Scientists claim to have discovered a new metal-oxide magnesium cathode material that could pave the way for batteries that pack a higher density of energy.
Led by Texas A&M University chemistry specialist Sarbajit Banerjee, the researchers said this new material could be used to create cheaper and safer high-power batteries.
In the research project, the battery technology specialists limited the location of magnesium ions and forced them into atomic positions. This process is similar to the creation of vanadium pentoxide.
According to the scientists, this process means magnesium ions can travel more freely, tapping their charge-storing capacities.
[Magnesium] has the potential to deliver more than a five-fold increase in energy density if an appropriate cathode can be identified
The research team's solution takes cues from vanadium pentoxide, which is essentially another variant of ageing lithium-ion cathode materials.
Writing in a research paper, Banerjee said that the "worldwide push to advance renewable energy is limited by the availability of energy storage vectors".
He continued: "Currently, lithium-ion technology dominates; however, the safety and long-term supply of lithium remains a serious concern."
Banerjee added that magnesium is "more abundant than lithium" and also has a higher melting point than other materials.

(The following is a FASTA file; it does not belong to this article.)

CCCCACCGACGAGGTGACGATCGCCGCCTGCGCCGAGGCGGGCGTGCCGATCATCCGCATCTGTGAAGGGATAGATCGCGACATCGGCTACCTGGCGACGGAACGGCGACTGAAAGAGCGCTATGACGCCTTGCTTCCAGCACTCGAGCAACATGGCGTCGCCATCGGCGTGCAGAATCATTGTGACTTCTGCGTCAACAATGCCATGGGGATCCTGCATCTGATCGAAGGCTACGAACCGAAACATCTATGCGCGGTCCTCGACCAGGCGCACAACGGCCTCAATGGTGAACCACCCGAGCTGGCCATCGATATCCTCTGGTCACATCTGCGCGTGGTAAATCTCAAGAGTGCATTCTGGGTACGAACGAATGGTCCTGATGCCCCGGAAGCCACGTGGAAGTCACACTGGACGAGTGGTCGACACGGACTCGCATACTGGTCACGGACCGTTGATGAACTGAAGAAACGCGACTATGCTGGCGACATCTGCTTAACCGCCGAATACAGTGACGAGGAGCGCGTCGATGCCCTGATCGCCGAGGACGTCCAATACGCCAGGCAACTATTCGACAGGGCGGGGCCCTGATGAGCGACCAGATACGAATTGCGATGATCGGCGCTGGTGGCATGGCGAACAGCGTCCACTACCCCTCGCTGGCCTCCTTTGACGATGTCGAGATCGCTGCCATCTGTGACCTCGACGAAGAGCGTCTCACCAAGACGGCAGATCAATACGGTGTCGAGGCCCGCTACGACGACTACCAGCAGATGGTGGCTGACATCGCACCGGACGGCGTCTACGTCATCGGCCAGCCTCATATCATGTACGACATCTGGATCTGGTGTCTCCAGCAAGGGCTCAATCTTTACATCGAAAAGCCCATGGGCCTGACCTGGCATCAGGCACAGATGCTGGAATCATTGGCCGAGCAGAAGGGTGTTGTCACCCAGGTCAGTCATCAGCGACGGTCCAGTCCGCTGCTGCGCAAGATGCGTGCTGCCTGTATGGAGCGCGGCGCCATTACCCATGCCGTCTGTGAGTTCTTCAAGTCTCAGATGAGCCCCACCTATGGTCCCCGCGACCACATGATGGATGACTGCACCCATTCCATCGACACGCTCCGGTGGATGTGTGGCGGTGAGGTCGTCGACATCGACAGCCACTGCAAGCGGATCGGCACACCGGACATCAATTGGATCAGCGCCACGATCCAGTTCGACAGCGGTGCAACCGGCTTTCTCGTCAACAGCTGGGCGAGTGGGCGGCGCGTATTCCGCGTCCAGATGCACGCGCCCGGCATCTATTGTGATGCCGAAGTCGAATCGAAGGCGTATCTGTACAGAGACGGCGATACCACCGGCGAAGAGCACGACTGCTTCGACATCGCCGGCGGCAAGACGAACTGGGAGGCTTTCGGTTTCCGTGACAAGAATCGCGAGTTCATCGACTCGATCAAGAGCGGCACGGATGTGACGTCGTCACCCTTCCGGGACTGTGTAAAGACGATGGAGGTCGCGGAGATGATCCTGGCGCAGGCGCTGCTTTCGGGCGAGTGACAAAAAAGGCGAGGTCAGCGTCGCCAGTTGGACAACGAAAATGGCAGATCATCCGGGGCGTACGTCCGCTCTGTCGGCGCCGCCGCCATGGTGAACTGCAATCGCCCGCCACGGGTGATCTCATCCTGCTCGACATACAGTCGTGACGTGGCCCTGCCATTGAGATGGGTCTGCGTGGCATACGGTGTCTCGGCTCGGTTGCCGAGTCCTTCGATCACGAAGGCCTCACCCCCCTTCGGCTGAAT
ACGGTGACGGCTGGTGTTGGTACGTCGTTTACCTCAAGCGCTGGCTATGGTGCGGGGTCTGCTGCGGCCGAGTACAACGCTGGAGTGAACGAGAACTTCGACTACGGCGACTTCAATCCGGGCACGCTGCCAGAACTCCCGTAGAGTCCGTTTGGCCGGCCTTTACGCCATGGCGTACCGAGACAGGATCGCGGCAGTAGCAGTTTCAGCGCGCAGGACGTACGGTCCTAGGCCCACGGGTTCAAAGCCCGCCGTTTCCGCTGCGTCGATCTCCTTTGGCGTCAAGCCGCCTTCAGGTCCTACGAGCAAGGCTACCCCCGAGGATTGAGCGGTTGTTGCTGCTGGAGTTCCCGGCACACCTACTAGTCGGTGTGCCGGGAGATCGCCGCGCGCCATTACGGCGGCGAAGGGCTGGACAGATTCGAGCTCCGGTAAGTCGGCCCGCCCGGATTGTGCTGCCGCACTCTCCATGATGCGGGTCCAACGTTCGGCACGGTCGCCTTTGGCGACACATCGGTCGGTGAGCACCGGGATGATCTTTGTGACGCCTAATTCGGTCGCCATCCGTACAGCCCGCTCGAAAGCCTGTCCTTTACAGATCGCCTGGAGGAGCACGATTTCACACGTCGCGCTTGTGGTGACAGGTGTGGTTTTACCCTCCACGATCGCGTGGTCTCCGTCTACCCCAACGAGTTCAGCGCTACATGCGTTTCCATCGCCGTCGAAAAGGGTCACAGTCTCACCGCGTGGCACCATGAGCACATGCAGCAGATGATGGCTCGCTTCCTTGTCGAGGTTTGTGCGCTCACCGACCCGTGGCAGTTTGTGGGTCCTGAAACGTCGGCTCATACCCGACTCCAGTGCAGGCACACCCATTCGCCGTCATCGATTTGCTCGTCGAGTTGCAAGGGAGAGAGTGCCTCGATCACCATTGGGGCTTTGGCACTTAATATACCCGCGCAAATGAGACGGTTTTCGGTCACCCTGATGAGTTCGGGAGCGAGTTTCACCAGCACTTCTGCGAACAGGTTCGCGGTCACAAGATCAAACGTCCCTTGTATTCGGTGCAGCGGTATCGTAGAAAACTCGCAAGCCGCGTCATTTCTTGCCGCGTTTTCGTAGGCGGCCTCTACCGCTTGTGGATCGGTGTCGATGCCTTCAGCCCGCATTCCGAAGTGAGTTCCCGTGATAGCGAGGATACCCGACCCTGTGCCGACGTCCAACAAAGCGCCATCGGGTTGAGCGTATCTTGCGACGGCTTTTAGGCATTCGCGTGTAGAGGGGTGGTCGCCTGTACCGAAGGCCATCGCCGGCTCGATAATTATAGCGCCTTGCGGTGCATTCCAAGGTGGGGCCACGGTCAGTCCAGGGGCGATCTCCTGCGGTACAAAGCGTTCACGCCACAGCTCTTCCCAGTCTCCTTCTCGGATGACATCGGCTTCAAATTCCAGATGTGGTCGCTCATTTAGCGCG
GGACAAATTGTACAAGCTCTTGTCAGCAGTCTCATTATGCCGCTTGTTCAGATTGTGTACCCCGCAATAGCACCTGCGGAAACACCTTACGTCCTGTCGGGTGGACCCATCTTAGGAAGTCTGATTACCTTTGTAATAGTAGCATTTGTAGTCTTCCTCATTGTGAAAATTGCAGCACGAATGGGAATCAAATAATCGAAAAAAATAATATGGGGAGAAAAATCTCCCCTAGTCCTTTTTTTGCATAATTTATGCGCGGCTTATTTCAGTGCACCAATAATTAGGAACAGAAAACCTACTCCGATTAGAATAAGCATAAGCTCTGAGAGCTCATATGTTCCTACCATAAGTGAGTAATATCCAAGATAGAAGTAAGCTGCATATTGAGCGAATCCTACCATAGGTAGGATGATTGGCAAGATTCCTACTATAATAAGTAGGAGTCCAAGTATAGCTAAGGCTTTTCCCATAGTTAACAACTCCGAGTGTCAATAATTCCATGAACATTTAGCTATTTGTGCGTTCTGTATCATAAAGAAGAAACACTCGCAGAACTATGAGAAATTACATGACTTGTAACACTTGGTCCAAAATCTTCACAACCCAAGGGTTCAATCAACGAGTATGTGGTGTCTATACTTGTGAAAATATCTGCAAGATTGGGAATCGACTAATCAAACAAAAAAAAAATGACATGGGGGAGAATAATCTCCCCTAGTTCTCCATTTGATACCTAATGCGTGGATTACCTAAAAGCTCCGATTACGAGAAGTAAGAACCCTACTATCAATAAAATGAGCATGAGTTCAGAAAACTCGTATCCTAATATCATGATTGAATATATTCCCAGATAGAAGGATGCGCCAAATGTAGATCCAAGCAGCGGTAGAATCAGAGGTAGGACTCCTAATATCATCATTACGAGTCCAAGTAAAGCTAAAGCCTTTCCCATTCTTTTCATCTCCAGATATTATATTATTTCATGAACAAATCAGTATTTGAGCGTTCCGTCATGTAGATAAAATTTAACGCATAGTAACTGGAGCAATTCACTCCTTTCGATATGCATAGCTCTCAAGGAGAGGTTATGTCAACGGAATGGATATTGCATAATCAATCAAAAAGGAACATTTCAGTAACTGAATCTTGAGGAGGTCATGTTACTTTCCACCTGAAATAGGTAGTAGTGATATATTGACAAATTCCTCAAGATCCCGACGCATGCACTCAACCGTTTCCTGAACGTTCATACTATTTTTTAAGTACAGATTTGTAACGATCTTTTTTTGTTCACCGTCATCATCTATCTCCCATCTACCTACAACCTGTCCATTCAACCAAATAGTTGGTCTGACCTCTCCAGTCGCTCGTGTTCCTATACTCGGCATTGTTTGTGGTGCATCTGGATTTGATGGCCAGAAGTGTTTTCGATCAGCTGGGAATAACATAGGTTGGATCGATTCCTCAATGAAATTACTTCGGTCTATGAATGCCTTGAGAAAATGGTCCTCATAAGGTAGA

"[It] forms smooth surfaces when recharging, and has the potential to deliver more than a five-fold increase in energy density if an appropriate cathode can be identified," he said.
Banerjee has spent much of his career as a chemist exploring ion intercalation, a process involving lithium and magnesium in batteries.
"We've essentially reconfigured the atoms to provide a different pathway for magnesium ions to travel along, thereby obtaining a viable cathode material in which they can readily be inserted and extracted during discharging and charging of the battery," he added.
Magnesium-ion technology is appealing fundamentally because each magnesium ion gives up two electrons per ion - twice the charge
Justin Andrews, a chemistry graduate at Texas A&M University and a research fellow at NASA, said these findings could bode for safer electronics.
"Apart from being much safer for consumer applications, magnesium-ion technology is appealing fundamentally because each magnesium ion gives up two electrons per ion - twice the charge, whereas each lithium ion gives up only one," he said.
"This means that, all other considerations aside, if you can store as much magnesium in a material as you can store lithium, you immediately almost double the capacity of the battery."
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